Chanel was not the first woman designer to break into the male dominated world of fashion in Paris, Madeleine Vionnet and Jeanne Lanvin were already designing by the time Chanel opened her first milliner’s shop. The first major fashion house was created by an Englishmen Charles Worth. He was soon joined by Jacques Doucet and finally Paul Poiret, the man who released women from the straightjacket of the corset early in the 20th century. But Chanel was the first designer to use ordinary fabrics such as jersey, and flannel that were normally associated with the working classes in her designs, and the first to use design element usually found in men’s clothing such as open collared shirts, and men’s ties.
Like many Scandalous Women, Chanel was a master of reinvention. Along the way, she disavowed anyone who knew the true story of her early life. Chanel was born on August 19, 1884 in a hospice to Albert Chanel, an itinerant peddler and Jeanne Devolle. Her parents were not married, making her illegitimate, a fact that she kept hidden out of embarrassment. She was named Gabrielle Bonheur after the nun who took care of her mother. When she was 11, her mother died suddenly and her father disappeared from her life for good. None of Chanel’s relatives were interested in taking in five children, so they were quickly separated; Chanel and her sisters were sent to an orphanage run by nuns in Aubazine, while her two brothers were sent to a work farm. Chanel would later claim that she had been raised by maiden aunts who were cruel to her. Chanel and her sisters lived at the convent for six years, during which Chanel learned how to sew, but it was her Aunt Louise who Chanel spent time with during school holidays who taught her how to sew with imagination..
At the age of twenty, Chanel and her Aunt Adrienne, who was the same age, were living in Moulins, working in a lingerie and hosiery shop. To make extra money, Chanel also worked in a tailor shop, helping to fit the soldiers garrisoned in the town. It was while singing on stage as a lark that Chanel got her nickname of ‘Coco.’ As she sang a song about a Parisian lady who had lost her dog named ‘Coco,’ the crowd of soldiers chanted the refrain. The nickname stuck as Chanel continued to sing as yet another part-time job but her voice was too small make it on the stage as a full-time career.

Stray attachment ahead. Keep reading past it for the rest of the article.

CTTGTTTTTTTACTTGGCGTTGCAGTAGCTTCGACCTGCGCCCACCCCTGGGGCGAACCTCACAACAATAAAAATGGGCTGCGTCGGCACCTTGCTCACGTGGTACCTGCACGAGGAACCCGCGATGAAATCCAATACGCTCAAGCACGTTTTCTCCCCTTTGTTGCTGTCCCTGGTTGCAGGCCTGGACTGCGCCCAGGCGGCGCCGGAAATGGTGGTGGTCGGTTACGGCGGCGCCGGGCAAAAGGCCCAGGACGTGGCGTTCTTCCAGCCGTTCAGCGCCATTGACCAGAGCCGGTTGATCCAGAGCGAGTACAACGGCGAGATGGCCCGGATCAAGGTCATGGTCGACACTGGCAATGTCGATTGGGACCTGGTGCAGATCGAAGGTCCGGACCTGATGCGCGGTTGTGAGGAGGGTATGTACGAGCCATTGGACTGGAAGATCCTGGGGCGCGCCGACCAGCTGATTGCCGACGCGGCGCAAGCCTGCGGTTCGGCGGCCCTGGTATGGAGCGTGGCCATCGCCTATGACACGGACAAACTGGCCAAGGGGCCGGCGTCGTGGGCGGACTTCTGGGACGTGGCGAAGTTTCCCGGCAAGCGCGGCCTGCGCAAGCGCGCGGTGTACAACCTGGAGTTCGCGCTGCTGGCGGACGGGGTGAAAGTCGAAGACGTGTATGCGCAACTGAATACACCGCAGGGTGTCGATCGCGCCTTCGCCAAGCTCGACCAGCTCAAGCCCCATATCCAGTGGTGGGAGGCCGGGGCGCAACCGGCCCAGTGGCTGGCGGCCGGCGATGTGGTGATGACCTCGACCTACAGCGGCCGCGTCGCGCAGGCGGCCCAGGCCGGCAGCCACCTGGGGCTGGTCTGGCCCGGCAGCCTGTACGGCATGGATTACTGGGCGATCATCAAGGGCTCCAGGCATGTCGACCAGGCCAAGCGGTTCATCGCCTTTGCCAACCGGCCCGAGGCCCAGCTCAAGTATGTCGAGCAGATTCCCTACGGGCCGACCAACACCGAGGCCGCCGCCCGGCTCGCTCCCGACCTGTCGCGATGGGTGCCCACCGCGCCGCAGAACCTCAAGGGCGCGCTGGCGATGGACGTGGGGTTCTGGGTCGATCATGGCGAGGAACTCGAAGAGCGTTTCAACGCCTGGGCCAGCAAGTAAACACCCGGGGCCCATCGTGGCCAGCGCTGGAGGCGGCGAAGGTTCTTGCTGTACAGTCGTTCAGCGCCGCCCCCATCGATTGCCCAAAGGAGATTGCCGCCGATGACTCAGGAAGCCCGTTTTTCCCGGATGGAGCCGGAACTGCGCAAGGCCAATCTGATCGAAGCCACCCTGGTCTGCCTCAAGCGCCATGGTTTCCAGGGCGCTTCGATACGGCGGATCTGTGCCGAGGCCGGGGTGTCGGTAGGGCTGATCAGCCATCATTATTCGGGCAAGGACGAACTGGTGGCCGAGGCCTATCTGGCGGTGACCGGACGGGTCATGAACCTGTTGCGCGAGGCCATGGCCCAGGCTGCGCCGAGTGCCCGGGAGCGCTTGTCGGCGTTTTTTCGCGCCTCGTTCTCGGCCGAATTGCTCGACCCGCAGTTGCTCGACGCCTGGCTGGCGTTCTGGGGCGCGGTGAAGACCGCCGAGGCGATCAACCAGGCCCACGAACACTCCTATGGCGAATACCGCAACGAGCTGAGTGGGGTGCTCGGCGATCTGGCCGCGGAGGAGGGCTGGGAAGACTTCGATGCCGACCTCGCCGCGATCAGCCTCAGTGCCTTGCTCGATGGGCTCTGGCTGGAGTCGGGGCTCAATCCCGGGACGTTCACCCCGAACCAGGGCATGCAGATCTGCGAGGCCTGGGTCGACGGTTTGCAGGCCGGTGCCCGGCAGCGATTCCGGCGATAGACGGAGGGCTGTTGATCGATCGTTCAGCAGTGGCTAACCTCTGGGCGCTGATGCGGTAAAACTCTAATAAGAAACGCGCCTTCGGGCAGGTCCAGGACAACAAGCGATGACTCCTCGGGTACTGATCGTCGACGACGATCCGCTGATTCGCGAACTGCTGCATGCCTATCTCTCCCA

But it didn’t matter because Chanel had already met the man who would change her life, and introduce her not only to a whole new world but also to the man who was the love of her life. Etienne Balsan came from a wealthy family who had made their fortune in textiles (his older brother Jacques later married Consuelo Vanderbilt Marlborough). At the time of their meeting Etienne was a soldier but he planned to leave the army to raise thoroughbred horses. He and Chanel came to an understanding and she moved in with him at Royallieu, even though he had already had a live-in mistress. Chanel accepted his offer because it was an escape from what she perceived was a dead-end life. Without a dowry and no great beauty, Coco knew that no honorable man with prospects would marry her. Instead she accepted Etienne as her protector. She was twenty-one at the time.
For six years she lived with Balsan. Etienne was no snob, he was friends with the demimonde of Paris as well as the denizens of the high stakes world of horseracing. Chanel was well aware of her outside status in this world. Even then Chanel stood out amongst the sea of overdressed women with huge hats who attended the races at Longchamps and Deauville. Chanel instead dressed like a schoolgirl, with tailored suits, and boater hat. When she rode, she wore jodhpurs like a jockey. Chanel was dark, slim, with sharp black eyes that took in everything. She relished her outsider status at the same time that she railed against it. She was defiant, and pugnacious, determined and ambitious. Since she couldn’t flutter and flatter like his other lady friends, Chanel became Balsan’s buddy, his chum and sidekick, one of the boys. To compensate for her insecurities, she ridiculed the society women they met at racecourses.